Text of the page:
A. T. Brown, et al.
Trends in atmospheric halogen containing gases since 2004
Journal of Quantitative Spectroscopy and Radiative Transfer, 112(16), 2552-2566, 2011; doi:,
Atmospheric trends CCl2F2 ClONO2 COClF HCl HF CCl3F COF2 CF4 CH3Cl SF6 CCl4 COCl2 C2Cl3F2 CHClF2 C2Cl3F3 C2H3Cl2F


The changes in the atmospheric concentration of 16 halogenated gases in the atmosphere have been determined using measurements made by the Atmospheric Chemistry Experiment Fourier transform spectrometer (ACE-FTS). ACE-FTS has been used to measure the change in concentration between 2004 and 2010 of CCl4, CF4, CCl3F (CFC-11), CCl2F2 (CFC-12), C2Cl3F3 (CFC-113), CH3Cl, ClONO2, COF2, COCl2, COClF, CHF2Cl (HCFC-22), CH3CCl2F (HCFC-141b), CH3CClF2 (HCFC-142b), HCl, HF and SF6 between 30°N and 30°S. ACE-FTS measurements were compared to surface measurements made by the AGAGE network and output from the SLIMCAT three-dimensional (3-D) chemical transport model, which is constrained by similar surface data. ACE-FTS measurements of CFCs show declining trends which agree with both AGAGE and SLIMCAT values. There are problems with the ACE-FTS retrievals of CFC-113 and HCFCs, with work currently ongoing to correct these problems. At lower altitudes the volume mixing ratio (VMR) of these species increase with altitude. This is due to problems with the retrievals at high beta angle (the angle between the orbital plane and the Earth–Sun vector). Although some of the retrievals have problems, we are confident that the trends are generally reliable. The concentrations of HCFCs appear to be increasing with ACE-FTS, SLIMCAT and AGAGE all showing positive trends. ACE-FTS measurements of the decomposition products (COFCl and COCl2) do not show any significant trends. SLIMCAT data show a negative trend for COFCl which corresponds to the decrease in CFC-11, its assumed major source, during this time. COF2 measurements from ACE-FTS show an increasing trend, while SLIMCAT shows a decreasing trend again linked to its assumed production from CFCs. ClONO2 is highly photosensitive, thus the ACE-FTS occultations have been divided into local morning and evening occultations. Evening measurements of ClONO2 show a decreasing trend in VMR, while morning measurements show an increasing trend. The reason for this difference is not understood at this time. The SLIMCAT output used in this study was not saved as local sunrise and sunset: therefore, only 24 h mean fields are available for ClONO2. These SLIMCAT data show a decreasing trend. SLIMCAT and ACE-FTS both show an increasing trend in the VMR of HF and a decreasing trend in the VMR of HCl. These results illustrate the success of the Montreal Protocol in reducing ozone depleting substances. The reduction in anthropogenic chlorine emissions has led to a decrease in the VMR of stratospheric HCl. The replacement of CFCs with HCFCs has led to an increase in the VMR of HF in the stratosphere. As chlorine-containing compounds continue to be phased out and replaced by fluorine-containing molecules, it is likely that total atmospheric fluorine will continue increasing in the near future.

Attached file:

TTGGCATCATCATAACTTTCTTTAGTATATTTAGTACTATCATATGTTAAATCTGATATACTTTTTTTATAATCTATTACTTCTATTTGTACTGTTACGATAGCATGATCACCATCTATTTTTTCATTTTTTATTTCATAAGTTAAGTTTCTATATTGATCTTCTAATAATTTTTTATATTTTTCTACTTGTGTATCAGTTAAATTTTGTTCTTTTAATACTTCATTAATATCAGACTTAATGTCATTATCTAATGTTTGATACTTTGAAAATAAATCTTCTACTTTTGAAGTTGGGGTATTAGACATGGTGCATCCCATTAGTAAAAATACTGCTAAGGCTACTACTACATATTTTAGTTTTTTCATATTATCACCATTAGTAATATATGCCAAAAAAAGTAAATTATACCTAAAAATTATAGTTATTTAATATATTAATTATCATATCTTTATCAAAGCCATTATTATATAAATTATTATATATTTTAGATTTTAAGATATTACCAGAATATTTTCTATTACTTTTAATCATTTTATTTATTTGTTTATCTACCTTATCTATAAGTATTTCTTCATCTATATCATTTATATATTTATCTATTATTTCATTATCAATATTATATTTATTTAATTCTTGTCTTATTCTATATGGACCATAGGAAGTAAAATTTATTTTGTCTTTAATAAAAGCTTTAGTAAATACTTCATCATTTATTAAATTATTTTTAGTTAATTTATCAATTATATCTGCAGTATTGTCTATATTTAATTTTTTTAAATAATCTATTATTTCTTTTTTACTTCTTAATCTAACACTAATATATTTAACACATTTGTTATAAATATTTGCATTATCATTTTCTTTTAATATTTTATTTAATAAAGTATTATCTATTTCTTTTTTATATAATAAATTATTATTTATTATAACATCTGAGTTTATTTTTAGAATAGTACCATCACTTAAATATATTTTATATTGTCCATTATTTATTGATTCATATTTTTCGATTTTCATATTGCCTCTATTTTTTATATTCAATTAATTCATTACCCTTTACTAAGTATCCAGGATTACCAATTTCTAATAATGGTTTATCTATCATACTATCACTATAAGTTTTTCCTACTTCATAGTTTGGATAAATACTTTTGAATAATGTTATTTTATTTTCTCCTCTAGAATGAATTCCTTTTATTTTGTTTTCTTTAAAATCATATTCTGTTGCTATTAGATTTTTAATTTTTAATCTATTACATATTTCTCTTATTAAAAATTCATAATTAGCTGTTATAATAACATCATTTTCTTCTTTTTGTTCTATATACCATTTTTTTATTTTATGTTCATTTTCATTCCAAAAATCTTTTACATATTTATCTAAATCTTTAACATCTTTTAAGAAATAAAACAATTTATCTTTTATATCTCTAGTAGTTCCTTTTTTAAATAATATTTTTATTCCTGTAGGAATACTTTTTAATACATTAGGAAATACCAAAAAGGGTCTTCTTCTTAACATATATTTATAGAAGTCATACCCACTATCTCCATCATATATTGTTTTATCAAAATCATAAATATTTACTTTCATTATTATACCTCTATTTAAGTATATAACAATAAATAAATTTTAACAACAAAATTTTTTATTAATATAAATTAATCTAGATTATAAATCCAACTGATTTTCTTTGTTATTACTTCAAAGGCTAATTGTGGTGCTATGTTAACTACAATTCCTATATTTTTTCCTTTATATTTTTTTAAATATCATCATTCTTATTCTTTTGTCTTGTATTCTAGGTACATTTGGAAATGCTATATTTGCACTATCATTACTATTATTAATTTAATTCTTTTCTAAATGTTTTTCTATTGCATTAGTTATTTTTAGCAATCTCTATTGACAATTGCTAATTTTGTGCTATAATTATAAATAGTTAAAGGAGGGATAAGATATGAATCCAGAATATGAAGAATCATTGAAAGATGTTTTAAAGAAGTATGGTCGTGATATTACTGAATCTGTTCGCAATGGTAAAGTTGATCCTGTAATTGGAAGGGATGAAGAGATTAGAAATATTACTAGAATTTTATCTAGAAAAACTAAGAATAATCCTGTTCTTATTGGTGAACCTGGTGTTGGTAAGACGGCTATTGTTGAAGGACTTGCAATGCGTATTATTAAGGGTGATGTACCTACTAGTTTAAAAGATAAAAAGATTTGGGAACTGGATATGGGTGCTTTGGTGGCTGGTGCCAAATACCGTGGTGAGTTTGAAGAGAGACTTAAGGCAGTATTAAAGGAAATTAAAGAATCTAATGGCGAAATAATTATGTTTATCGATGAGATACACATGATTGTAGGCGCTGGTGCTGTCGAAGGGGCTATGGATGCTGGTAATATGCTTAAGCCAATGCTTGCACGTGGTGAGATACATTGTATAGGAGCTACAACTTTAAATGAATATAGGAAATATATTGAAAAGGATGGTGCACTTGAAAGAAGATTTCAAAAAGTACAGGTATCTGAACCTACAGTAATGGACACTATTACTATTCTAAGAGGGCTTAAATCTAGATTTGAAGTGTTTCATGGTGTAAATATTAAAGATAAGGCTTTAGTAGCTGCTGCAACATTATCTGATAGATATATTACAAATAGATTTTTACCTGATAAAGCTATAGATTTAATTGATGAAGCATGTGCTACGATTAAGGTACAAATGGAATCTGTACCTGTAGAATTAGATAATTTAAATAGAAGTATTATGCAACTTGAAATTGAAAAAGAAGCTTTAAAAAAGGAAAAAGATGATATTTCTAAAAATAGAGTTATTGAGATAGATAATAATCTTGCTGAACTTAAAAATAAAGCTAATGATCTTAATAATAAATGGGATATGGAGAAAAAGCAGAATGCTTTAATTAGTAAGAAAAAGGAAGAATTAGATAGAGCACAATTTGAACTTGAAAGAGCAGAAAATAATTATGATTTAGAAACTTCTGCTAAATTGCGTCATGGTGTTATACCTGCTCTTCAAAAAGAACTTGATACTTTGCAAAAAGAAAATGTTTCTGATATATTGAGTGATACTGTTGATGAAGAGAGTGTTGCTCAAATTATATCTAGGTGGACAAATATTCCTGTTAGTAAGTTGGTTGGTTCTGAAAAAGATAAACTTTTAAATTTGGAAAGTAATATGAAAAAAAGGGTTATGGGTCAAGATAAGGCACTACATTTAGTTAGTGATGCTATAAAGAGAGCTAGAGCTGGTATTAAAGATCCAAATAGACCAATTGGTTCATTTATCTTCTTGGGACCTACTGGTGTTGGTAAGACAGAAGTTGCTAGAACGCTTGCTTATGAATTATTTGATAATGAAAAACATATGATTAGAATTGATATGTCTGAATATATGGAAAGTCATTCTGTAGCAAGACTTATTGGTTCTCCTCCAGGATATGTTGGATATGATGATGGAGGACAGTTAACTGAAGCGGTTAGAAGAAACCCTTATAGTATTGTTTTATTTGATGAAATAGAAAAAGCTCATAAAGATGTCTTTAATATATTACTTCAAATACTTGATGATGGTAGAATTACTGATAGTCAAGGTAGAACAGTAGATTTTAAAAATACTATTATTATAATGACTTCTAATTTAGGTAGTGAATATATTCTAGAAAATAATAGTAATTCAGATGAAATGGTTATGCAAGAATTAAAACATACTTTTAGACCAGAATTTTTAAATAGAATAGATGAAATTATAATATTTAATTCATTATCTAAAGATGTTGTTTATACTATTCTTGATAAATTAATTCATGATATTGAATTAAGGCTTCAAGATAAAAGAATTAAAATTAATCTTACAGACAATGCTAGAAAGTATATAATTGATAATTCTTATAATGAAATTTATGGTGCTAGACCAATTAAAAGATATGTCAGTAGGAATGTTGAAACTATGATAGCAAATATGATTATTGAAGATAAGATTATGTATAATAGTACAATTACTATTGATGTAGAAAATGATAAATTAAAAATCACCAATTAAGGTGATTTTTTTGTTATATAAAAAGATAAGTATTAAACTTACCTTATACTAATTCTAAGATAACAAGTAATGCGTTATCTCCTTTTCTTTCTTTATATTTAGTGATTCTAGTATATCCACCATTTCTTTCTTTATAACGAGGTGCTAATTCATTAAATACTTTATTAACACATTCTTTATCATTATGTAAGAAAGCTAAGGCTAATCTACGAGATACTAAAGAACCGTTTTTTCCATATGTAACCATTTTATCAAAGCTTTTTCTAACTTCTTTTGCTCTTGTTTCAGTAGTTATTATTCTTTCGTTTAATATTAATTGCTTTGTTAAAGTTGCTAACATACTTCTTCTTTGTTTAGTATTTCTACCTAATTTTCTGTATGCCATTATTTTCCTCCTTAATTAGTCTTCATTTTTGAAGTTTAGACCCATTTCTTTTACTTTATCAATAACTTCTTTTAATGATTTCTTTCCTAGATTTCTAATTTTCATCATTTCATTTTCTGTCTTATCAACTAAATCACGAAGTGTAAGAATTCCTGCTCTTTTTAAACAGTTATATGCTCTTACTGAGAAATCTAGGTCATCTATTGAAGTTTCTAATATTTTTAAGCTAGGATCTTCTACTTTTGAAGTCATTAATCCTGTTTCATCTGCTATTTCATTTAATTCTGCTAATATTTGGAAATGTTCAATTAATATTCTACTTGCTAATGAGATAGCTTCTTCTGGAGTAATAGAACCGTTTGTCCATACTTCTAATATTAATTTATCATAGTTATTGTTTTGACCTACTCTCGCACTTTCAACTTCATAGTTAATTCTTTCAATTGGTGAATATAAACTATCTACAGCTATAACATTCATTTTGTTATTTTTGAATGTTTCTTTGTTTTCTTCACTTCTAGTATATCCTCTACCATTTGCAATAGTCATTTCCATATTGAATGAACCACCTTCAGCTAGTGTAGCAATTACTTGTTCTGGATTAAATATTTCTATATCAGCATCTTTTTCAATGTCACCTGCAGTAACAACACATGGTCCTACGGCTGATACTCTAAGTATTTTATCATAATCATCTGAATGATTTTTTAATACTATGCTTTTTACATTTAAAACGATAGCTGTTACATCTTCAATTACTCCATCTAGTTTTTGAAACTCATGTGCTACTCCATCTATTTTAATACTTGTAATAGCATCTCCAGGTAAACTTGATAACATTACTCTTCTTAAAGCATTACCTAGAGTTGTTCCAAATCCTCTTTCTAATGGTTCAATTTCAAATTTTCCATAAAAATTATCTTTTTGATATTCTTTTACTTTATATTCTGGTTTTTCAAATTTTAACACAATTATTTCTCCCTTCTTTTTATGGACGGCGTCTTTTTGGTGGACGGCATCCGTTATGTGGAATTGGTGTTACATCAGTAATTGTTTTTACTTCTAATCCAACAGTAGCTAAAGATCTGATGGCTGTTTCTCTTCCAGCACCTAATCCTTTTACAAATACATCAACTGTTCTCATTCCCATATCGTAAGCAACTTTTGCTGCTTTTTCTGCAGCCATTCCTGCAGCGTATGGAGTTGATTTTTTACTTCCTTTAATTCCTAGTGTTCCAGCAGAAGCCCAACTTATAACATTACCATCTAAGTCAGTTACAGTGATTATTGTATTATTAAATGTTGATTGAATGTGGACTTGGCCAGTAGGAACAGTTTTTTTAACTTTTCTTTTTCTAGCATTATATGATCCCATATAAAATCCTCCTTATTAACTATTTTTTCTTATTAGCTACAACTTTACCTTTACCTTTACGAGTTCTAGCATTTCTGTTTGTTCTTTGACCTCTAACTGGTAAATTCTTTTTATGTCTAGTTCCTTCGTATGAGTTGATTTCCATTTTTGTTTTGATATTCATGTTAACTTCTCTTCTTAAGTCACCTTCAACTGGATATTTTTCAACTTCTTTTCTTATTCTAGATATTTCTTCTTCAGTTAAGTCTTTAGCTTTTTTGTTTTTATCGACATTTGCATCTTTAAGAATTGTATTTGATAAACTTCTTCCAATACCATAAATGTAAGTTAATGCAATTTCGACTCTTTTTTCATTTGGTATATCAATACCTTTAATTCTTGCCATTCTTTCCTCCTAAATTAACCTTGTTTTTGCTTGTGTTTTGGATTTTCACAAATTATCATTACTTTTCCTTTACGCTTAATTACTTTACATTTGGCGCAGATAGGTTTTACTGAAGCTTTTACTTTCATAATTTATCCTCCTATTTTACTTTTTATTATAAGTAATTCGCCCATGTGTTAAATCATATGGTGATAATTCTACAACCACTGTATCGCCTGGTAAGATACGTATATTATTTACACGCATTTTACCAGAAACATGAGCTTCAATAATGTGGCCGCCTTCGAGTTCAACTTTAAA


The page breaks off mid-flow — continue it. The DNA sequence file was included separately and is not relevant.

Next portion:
author = "A. T. Brown and M. P. Chipperfield and C. Boone and C. Wilson and K. A. Walker and P. F. Bernath",
  title = "Trends in atmospheric halogen containing gases since 2004",
  year = 2011,
  journal = "Journal of Quantitative Spectroscopy and Radiative Transfer",
  volume = 112,
  number = 16,
  pages = "2552-2566",
  month = "Nov",
  keywords = "Atmospheric trends, CCl2F2, ClONO2, COClF, HCl, HF, CCl3F, COF2, CF4, CH3Cl, SF6, CCl4, COCl2, C2Cl3F2, CHClF2, C2Cl3F3, C2H3Cl2F",
  doi = "",
  url = ""
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